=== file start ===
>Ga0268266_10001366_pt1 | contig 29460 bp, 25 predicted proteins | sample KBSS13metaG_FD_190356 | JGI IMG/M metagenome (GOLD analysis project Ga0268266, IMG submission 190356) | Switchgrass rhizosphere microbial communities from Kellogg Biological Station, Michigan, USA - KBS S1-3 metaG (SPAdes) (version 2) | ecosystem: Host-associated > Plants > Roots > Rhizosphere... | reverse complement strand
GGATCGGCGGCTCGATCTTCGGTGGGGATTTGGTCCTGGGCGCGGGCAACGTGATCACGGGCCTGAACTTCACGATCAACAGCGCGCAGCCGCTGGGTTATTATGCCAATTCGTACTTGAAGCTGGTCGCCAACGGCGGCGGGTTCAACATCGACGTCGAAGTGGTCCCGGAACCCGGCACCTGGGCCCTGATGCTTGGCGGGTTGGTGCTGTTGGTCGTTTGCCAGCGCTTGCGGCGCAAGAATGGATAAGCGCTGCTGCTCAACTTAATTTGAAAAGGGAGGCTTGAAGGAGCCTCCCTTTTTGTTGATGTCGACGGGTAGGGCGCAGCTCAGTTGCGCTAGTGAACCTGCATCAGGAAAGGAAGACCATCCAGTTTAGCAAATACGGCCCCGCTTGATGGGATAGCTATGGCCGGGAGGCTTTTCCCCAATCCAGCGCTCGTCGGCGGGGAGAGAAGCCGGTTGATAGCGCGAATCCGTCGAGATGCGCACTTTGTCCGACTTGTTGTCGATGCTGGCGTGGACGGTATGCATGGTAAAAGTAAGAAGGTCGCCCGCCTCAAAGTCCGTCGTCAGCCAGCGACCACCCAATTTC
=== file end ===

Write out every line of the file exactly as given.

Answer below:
>Ga0268266_10001366_pt1 | contig 29460 bp, 25 predicted proteins | sample KBSS13metaG_FD_190356 | JGI IMG/M metagenome (GOLD analysis project Ga0268266, IMG submission 190356) | Switchgrass rhizosphere microbial communities from Kellogg Biological Station, Michigan, USA - KBS S1-3 metaG (SPAdes) (version 2) | ecosystem: Host-associated > Plants > Roots > Rhizosphere... | reverse complement strand
GGATCGGCGGCTCGATCTTCGGTGGGGATTTGGTCCTGGGCGCGGGCAACGTGATCACGGGCCTGAACTTCACGATCAACAGCGCGCAGCCGCTGGGTTATTATGCCAATTCGTACTTGAAGCTGGTCGCCAACGGCGGCGGGTTCAACATCGACGTCGAAGTGGTCCCGGAACCCGGCACCTGGGCCCTGATGCTTGGCGGGTTGGTGCTGTTGGTCGTTTGCCAGCGCTTGCGGCGCAAGAATGGATAAGCGCTGCTGCTCAACTTAATTTGAAAAGGGAGGCTTGAAGGAGCCTCCCTTTTTGTTGATGTCGACGGGTAGGGCGCAGCTCAGTTGCGCTAGTGAACCTGCATCAGGAAAGGAAGACCATCCAGTTTAGCAAATACGGCCCCGCTTGATGGGATAGCTATGGCCGGGAGGCTTTTCCCCAATCCAGCGCTCGTCGGCGGGGAGAGAAGCCGGTTGATAGCGCGAATCCGTCGAGATGCGCACTTTGTCCGACTTGTTGTCGATGCTGGCGTGGACGGTATGCATGGTAAAAGTAAGAAGGTCGCCCGCCTCAAAGTCCGTCGTCAGCCAGCGACCACCCAATTTC